We live in an age in which respectful, good-faith, reasoned debate is the exception rather than the rule. So I’m happy to see a return—of sorts—of Andrew Sullivan’s The Dish. Here he is, in stellar form, on postmodernism, critical theory, and the origins of wokeness. Zowie.

Speaking of brilliance, Agnes Callard has some thoughts on academic writing. “In the humanities,” she writes, “no one counts whether anyone reads our papers. Only whether they are published, and where.”

Matthew Walther tries Budweiser Zero: “The teetotaling hall monitors are undermining the moral foundations of our country and letting the terrorists win.”

“We laud Beethoven for breaking out of one box,” writes Emily Bootle on the myths surrounding the great composer, “and yet with 250 years of hindsight we would like nothing better than to put him in another.” True story: Long before I’d memorized every note of my copy of Irwin the Disco Duck Vol. 3: Big Hits Dance Party, I’d so internalized Toscanini’s 1952 recording of Beethoven’s Ninth Symphony that, to this day, I could easily pick it out of a lineup.

207 East 32nd Street

This is the Manhattan office of Milton Glaser, Inc.

Just about every time we’d visit New York City, Linda and I made a pilgrimage to this place, stand across the street, and ponder what he and his team were working on. We never actually encountered Milton Glaser, but just seeing his four-story office building was inspiring enough.

The transom window over the entry reads “Art is Work.” Glaser believed in hard work. Persistence. A commitment to one’s craft. And his enormous talent provided the joy that kept him working right up until his death on June 26—his 91st birthday.

Once, when he was asked what he does all day, Glaser replied, “I move things around until they look right.” And he made his work “right” quite often. Best known for his 1967 Bob Dylan poster and the 1977 “I ♥ NY” logo, Glaser produced identity programs, book and album covers, packaging, signage, exhibit and environmental design, and countless posters. He co-founded New York magazine and authored three books about design. In 2009, he became the first graphic designer to receive the National Medal of Arts. And the list goes on. His contribution to graphic design is immeasurable.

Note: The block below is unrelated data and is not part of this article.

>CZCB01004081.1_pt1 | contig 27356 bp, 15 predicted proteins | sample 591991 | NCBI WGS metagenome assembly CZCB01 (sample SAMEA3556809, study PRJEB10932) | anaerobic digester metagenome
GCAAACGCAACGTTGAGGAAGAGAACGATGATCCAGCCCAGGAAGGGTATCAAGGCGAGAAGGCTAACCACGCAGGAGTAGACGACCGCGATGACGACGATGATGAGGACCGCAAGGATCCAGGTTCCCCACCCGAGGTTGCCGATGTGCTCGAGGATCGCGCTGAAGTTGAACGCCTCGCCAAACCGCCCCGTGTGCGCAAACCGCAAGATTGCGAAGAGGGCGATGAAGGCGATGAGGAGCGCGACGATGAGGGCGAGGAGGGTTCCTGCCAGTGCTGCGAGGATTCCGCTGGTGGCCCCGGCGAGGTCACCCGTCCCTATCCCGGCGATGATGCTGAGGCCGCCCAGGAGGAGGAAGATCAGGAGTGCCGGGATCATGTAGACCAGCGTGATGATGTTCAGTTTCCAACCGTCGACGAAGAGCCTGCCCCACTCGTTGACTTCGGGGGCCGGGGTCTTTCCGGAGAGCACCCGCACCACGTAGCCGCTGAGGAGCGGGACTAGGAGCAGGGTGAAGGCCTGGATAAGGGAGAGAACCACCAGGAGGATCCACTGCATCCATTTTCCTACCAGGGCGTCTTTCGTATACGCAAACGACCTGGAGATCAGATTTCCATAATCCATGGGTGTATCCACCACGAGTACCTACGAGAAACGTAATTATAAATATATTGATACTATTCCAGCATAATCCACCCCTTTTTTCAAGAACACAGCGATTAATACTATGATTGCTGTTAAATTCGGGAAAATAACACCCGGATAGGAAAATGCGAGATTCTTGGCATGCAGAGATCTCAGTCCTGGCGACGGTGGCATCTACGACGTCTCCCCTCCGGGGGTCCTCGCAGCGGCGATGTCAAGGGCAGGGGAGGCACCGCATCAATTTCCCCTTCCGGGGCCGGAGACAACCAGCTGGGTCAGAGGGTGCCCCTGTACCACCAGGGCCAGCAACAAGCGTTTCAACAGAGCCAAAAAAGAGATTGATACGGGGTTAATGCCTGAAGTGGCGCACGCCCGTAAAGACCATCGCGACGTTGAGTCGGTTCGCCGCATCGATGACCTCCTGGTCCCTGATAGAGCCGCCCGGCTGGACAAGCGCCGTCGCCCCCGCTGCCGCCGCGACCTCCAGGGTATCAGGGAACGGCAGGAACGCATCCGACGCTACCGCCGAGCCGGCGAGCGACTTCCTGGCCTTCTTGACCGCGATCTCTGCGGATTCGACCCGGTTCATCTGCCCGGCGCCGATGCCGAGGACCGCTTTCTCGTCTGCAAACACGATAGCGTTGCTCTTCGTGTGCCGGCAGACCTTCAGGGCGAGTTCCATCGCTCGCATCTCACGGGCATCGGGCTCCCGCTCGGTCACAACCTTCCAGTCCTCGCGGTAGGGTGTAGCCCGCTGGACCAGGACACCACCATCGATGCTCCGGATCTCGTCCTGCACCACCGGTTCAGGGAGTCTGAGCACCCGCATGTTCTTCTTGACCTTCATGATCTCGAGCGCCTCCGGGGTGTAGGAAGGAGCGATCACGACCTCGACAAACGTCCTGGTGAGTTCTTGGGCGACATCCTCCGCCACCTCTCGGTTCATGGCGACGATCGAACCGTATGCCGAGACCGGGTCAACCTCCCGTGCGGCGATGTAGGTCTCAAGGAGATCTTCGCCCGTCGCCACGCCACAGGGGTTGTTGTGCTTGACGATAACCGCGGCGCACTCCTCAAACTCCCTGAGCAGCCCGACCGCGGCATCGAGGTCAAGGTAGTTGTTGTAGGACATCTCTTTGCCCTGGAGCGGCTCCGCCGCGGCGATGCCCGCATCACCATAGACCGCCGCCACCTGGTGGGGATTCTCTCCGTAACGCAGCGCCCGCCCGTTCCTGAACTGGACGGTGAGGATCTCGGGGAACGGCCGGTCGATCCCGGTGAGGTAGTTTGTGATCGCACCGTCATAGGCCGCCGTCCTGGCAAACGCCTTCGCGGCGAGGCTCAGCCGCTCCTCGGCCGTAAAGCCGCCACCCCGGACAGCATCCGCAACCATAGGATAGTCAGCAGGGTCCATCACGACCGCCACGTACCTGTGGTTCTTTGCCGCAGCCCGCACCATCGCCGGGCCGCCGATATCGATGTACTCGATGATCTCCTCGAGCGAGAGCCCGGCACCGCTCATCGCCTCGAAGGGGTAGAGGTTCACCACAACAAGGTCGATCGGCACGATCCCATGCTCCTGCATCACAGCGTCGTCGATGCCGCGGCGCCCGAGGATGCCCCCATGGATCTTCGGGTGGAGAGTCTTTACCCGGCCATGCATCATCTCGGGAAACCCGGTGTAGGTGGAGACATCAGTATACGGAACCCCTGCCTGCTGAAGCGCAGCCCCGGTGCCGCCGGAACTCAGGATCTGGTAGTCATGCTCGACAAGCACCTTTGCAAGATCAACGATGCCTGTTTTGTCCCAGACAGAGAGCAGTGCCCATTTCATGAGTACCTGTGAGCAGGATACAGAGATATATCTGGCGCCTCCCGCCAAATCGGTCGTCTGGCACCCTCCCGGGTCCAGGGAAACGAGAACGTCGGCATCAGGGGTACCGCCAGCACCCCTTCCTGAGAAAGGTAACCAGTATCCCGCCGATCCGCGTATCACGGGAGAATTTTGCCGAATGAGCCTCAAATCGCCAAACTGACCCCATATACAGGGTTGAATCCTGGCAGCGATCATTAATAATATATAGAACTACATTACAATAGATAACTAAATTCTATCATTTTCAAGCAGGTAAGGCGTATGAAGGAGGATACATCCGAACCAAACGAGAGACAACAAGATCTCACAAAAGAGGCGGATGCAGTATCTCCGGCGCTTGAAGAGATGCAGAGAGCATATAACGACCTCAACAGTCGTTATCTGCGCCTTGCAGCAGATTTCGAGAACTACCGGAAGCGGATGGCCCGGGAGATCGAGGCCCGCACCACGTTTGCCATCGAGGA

While standing next to a stoop across the street from Glaser’s office, a neighbor told me he’d see Milton arrive in a black limousine late in the morning to start his day and see the car return to pick him up late in the afternoon. He was design royalty, after all.

Evening Reading

Do yourself a favor and check out this great profile of La Monte Young, “the composer who quietly shaped much of contemporary Western music.”

It is difficult to square Young’s influence with the humbleness of Young’s upbringing. He was born into a conservative Mormon family, inside a log cabin in Bern, Idaho, a town that at the time had a population of about 145. His father was a sheep herder who moved the family to Los Angeles in 1940 to work as an experimental machinist for the Douglas Aircraft Company when Young was about 5. But at heart, Young’s father was a cowboy, a country hill jack with a temper. A doctor once told Young’s father that his son was very smart, and upon hearing this news, Young’s father took him outside and beat him.

Young now owns that very cabin. “He’s been thinking of installing a sign in front of the cabin — ‘La Monte Young Was Born Here’ — but his sister has demurred: She was born there, too, she says. Why shouldn’t she get a sign as well?”

Quote of the Day

“Let me tell you somethin’ right now. You’re only allowed three great women in your lifetime. They come along like the great fighters, every ten years. Rocky Marciano, Sugar Ray Robinson, Joe Louis. Sometimes you get ’em all at once. Me? I had my three when I was 16. That happens. What are you gonna do?”

Chazz Palminteri, from the screenplay to A Bronx Tale